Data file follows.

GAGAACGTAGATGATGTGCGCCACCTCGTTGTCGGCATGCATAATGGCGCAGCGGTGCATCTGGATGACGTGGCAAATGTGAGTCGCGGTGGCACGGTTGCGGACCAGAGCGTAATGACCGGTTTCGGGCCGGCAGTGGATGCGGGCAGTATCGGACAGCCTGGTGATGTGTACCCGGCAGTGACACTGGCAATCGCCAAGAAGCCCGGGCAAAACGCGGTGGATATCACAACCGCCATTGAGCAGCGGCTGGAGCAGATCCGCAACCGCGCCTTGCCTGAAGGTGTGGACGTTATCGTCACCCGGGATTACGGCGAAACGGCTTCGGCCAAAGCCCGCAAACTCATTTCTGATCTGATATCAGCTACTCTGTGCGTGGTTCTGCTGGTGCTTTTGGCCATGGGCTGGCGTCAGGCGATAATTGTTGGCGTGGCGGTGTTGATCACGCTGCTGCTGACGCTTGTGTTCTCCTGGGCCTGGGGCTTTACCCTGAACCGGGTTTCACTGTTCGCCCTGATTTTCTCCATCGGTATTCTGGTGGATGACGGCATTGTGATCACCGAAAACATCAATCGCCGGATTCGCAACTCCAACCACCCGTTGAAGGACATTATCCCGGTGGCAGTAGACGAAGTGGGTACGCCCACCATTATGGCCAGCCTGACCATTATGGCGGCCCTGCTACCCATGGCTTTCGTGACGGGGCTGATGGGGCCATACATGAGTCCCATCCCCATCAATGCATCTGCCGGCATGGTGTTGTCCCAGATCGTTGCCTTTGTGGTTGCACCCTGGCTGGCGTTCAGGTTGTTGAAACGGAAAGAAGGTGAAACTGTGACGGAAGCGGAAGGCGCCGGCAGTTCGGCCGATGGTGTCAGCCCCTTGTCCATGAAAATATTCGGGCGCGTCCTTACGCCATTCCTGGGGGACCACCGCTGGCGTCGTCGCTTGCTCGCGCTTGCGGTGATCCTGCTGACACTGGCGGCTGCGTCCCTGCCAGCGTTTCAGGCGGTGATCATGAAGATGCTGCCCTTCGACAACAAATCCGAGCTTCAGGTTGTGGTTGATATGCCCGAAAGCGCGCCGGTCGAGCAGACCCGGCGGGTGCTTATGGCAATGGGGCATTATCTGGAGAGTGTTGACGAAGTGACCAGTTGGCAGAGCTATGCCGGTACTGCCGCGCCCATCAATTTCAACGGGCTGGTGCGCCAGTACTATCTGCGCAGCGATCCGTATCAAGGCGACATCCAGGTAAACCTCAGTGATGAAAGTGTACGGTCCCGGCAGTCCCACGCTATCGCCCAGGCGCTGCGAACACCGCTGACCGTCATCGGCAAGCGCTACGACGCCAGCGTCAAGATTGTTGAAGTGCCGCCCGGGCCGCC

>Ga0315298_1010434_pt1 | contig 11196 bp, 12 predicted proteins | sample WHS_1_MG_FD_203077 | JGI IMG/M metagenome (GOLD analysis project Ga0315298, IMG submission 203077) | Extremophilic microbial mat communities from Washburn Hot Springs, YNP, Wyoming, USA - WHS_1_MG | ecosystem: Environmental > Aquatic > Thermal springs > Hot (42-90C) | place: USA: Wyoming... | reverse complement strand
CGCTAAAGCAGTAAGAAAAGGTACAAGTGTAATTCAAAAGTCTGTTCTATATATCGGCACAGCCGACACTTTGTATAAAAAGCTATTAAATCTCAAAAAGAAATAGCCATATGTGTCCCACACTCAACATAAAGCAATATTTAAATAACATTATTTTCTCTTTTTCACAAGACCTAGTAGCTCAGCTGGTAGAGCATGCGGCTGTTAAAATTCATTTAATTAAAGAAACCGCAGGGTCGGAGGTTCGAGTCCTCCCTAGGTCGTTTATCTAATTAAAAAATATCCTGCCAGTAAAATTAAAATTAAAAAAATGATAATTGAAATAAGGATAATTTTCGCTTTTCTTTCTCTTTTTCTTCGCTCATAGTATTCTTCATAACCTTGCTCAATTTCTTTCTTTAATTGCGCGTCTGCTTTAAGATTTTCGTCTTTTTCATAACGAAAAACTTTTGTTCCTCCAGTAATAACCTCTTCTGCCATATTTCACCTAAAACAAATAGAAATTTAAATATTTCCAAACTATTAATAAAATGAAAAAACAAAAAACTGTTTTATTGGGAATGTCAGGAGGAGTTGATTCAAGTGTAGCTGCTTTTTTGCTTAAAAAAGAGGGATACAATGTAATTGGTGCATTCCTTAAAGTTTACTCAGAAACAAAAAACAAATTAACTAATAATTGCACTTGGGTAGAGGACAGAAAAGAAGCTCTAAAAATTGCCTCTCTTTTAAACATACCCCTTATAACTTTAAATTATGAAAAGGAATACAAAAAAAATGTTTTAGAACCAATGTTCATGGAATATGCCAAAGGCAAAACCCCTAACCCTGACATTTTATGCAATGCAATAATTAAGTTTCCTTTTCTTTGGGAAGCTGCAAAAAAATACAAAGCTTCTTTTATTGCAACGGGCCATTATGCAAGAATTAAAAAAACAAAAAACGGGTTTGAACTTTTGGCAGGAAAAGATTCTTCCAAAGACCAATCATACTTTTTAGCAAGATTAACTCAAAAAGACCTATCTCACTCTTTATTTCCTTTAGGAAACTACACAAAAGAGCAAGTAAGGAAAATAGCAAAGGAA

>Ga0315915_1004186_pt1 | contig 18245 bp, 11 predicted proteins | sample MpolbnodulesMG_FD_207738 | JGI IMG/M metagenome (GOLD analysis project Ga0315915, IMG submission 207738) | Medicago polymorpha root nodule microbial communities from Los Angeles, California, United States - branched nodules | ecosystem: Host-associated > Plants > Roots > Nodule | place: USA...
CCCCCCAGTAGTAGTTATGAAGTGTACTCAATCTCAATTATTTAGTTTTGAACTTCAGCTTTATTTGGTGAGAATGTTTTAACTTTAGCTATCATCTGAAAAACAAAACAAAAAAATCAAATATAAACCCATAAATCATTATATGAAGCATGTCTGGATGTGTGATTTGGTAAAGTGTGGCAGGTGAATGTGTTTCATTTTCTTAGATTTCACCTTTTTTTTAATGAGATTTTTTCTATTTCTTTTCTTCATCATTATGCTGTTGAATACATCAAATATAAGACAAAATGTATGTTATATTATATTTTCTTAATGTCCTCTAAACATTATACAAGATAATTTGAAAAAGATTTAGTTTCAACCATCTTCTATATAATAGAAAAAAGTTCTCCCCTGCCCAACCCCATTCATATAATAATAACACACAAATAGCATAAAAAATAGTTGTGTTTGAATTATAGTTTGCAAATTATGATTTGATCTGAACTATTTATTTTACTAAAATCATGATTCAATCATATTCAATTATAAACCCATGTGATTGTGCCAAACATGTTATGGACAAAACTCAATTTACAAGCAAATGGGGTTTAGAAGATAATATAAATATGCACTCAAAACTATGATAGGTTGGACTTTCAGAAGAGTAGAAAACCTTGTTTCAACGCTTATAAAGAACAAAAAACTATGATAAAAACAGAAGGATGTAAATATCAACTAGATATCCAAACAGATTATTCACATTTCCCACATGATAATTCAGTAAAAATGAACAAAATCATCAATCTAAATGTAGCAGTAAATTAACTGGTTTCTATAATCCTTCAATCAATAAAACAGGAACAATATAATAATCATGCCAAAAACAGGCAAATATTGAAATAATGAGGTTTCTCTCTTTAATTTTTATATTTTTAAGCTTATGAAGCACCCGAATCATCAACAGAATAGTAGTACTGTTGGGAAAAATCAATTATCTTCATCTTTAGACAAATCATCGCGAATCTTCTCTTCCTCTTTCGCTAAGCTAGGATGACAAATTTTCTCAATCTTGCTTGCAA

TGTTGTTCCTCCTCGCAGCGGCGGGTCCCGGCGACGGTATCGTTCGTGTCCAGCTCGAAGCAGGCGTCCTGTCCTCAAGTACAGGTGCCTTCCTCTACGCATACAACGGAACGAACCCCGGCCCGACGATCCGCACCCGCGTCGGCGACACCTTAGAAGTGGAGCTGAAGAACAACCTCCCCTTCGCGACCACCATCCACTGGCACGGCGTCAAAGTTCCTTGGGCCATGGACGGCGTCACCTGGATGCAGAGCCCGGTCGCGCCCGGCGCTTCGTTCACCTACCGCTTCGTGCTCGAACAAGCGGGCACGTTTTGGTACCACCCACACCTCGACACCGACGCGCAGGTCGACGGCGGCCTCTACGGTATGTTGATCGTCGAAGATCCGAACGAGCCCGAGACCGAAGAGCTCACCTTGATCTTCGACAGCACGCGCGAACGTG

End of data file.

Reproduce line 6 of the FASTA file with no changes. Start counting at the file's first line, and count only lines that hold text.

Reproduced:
TGTTGTTCCTCCTCGCAGCGGCGGGTCCCGGCGACGGTATCGTTCGTGTCCAGCTCGAAGCAGGCGTCCTGTCCTCAAGTACAGGTGCCTTCCTCTACGCATACAACGGAACGAACCCCGGCCCGACGATCCGCACCCGCGTCGGCGACACCTTAGAAGTGGAGCTGAAGAACAACCTCCCCTTCGCGACCACCATCCACTGGCACGGCGTCAAAGTTCCTTGGGCCATGGACGGCGTCACCTGGATGCAGAGCCCGGTCGCGCCCGGCGCTTCGTTCACCTACCGCTTCGTGCTCGAACAAGCGGGCACGTTTTGGTACCACCCACACCTCGACACCGACGCGCAGGTCGACGGCGGCCTCTACGGTATGTTGATCGTCGAAGATCCGAACGAGCCCGAGACCGAAGAGCTCACCTTGATCTTCGACAGCACGCGCGAACGTG